As a 16 year old New Brunswick boy listening to these words I always imagined impending chaos as the power of nature crept slowly upon an earth that refused to change in any but superficial ways.  Now, as a 46 year old professor returning from a conference focused on “Learning Outcomes” these lyrics again come to mind as

The Myth of the Academic Generation Gap: Comparing Junior and Senior Faculty in Canada’s Universities

It is commonly assumed that junior (pre-tenure) professors work much harder and have lower levels of job satisfaction than their more senior (tenured) peers.

A new study of Canadian university faculty, titled ‘Academic Work in Canada: the Perceptions of Early-Career Academics’ and published in Higher Education Quarterly (Jones, Weinrib, Metcalfe, Fisher, Rubens0n & Snee, 2012, volume 66, no. 2) concludes that not only is this assumption incorrect, but also that, despite the rhetoric that junior and senior academics are experiencing

Coursera co-founder Daphne Koller

Coursera, or Socrates was not a Content Provider: The University of Toronto and Coursera Agreement

The Globe and Mail reported recently that the University of Toronto was the latest signatory to an agreement with Coursera, a Web-based educational content provider aiming to “give everyone access to the world-class education that has so far been available only to a select few”. Created by two Stanford computer scientists, Andrew Ng and Daphne Koller, Coursera offers Internet users free access to academic material created by volunteer instructors from various public and Ivy League universities from the United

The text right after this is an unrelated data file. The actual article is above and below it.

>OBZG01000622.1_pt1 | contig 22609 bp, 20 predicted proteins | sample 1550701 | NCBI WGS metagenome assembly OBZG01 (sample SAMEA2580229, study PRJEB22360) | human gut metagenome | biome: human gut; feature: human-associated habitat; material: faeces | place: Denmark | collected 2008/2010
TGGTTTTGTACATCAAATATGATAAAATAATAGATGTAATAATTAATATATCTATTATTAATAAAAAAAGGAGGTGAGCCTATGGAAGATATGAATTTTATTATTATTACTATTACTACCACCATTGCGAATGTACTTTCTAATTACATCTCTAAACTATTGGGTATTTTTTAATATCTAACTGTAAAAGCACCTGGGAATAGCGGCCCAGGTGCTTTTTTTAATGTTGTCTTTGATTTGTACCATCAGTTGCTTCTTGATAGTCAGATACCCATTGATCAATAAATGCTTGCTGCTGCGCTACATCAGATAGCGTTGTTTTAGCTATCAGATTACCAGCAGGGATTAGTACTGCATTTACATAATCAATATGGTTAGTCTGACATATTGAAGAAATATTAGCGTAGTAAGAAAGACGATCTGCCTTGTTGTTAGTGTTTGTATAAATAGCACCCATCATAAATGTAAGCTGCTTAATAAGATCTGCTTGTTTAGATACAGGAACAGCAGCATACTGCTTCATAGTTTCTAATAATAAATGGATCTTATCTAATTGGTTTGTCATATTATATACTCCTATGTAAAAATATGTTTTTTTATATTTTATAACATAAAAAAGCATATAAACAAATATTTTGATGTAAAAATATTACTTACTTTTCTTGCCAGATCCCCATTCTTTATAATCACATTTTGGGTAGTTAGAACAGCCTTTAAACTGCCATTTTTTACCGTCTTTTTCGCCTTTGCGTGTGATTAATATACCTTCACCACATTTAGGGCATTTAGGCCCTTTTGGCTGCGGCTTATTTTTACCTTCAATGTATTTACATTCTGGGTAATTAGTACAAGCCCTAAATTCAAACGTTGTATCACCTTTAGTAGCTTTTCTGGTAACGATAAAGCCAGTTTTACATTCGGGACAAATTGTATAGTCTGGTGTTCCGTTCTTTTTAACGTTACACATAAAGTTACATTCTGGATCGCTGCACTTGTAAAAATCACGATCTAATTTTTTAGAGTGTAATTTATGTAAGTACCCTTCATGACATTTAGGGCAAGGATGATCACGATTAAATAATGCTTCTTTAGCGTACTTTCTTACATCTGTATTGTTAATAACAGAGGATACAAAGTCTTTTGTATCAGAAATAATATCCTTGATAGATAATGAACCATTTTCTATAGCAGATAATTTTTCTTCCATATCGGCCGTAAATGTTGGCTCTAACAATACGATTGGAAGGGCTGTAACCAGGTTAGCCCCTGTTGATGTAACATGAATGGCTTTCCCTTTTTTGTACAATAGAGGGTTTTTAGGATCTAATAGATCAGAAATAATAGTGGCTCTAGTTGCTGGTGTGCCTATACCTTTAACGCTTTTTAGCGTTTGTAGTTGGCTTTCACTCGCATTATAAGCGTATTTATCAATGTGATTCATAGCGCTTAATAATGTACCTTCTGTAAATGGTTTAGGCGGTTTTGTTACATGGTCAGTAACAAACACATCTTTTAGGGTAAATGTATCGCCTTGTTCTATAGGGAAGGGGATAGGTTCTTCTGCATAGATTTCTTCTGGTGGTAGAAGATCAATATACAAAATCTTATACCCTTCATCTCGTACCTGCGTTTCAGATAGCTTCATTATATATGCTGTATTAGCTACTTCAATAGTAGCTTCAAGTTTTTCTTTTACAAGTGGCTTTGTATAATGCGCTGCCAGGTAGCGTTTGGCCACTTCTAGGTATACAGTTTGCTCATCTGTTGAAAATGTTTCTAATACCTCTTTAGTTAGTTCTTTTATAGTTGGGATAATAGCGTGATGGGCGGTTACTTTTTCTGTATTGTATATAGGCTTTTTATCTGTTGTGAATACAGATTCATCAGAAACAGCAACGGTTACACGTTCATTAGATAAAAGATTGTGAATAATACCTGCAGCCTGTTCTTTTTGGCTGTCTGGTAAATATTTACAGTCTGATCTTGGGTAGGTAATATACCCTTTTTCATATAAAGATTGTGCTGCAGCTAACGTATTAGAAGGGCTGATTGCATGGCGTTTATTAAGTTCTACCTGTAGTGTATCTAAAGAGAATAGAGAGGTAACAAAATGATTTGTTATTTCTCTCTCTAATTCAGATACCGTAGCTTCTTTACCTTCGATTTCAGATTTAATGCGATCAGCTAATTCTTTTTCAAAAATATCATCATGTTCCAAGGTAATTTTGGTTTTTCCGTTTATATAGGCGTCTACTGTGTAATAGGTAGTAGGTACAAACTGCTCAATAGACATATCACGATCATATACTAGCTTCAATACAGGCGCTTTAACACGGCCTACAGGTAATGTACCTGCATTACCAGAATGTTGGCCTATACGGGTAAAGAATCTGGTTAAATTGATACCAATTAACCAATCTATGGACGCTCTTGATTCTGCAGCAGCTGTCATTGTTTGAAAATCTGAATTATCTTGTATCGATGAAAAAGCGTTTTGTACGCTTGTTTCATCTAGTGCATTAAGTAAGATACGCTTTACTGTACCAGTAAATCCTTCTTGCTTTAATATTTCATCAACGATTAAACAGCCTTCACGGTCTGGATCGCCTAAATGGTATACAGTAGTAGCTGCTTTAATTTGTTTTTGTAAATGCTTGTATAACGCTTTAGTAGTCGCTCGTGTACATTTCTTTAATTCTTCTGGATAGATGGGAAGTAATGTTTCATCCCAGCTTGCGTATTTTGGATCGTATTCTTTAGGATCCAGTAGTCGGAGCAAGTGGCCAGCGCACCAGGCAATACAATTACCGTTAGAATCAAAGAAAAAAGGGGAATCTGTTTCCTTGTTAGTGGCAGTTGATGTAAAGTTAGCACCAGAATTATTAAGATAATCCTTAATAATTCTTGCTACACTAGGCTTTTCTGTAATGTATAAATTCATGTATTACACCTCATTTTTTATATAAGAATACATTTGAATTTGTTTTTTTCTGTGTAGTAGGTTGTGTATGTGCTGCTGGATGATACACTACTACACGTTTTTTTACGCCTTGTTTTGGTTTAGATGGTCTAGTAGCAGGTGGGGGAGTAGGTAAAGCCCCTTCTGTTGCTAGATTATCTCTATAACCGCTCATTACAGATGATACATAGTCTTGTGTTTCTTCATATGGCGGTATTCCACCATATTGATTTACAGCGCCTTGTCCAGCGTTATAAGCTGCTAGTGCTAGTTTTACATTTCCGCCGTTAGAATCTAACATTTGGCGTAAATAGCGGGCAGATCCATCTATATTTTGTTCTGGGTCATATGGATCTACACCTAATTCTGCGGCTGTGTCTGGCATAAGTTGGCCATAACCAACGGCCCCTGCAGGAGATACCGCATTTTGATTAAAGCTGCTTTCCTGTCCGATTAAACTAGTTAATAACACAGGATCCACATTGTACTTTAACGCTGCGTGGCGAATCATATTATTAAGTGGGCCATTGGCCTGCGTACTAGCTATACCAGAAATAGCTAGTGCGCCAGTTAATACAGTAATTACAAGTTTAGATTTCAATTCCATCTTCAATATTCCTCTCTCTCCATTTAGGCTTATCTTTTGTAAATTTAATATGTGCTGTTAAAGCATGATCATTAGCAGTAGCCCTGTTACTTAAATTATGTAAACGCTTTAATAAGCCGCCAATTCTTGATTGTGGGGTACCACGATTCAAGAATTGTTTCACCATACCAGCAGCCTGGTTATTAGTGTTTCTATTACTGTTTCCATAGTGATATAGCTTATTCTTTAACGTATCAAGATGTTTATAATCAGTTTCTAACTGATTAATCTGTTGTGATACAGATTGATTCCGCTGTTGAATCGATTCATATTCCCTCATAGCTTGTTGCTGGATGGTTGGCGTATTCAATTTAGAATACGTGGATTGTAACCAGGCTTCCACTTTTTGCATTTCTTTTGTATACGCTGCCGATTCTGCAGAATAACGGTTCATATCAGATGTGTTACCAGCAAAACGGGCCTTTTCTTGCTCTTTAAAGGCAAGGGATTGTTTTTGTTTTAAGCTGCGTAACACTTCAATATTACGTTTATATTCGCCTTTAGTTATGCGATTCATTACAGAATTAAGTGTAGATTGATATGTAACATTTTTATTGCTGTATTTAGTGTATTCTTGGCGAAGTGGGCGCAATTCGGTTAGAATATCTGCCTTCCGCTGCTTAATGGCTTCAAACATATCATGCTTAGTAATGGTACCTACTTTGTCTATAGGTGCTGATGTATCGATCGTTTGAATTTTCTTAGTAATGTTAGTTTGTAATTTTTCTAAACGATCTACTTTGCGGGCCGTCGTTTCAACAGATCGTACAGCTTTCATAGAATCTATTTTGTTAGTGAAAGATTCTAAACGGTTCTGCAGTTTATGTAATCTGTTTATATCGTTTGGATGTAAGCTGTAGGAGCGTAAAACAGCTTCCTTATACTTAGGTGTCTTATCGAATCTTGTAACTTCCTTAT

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Zen and the Art of Metacognition: Quality-Based Discrimination, Peer Assessment & Technology

In 1974, Robert M. Pirsig wrote a book entitled “Zen and the Art of Motorcycle Maintenance”, within which he provided a philosophical argument for the primacy of quality.  Quality is described as a metaphysical underpinning of , well, just about anything; an underpinning from which other characteristics can be derived.  I read this book for the first time about 2 years ago, after I had become passionate about using technology to better support the development of meta-cognitive skills in students. 

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Expanding graduate programs and renewing the professoriate: What’s the connection?

Does Ontario need to expand its master’s and doctoral programs in order to supply the professors who will teach these additional students? Ian Clark, David Trick and Richard Van Loon argue that in all fields of graduate study, the government should take into account the best available evidence to ensure that the number of graduate spaces is sufficient to meet the needs of the workforce, but not higher.
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Lost in Translation after Graduation?

What students do after leaving the academy can be impressive, surprising, and, as one department found out, useful for universities interested in improving the student experience.
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Drummond Will Likely Have Little Impact on Universities

How would post-secondary education be affected by the recommendations of the Drummond report, and is Drummond’s approach advisable? Professor Paul Axelrod suggests that in an environment of instituional autonomy, the effects will be minimal. As has been the case for many years, Drummond continues the trend of expecting universities to teach too many students with too few resources.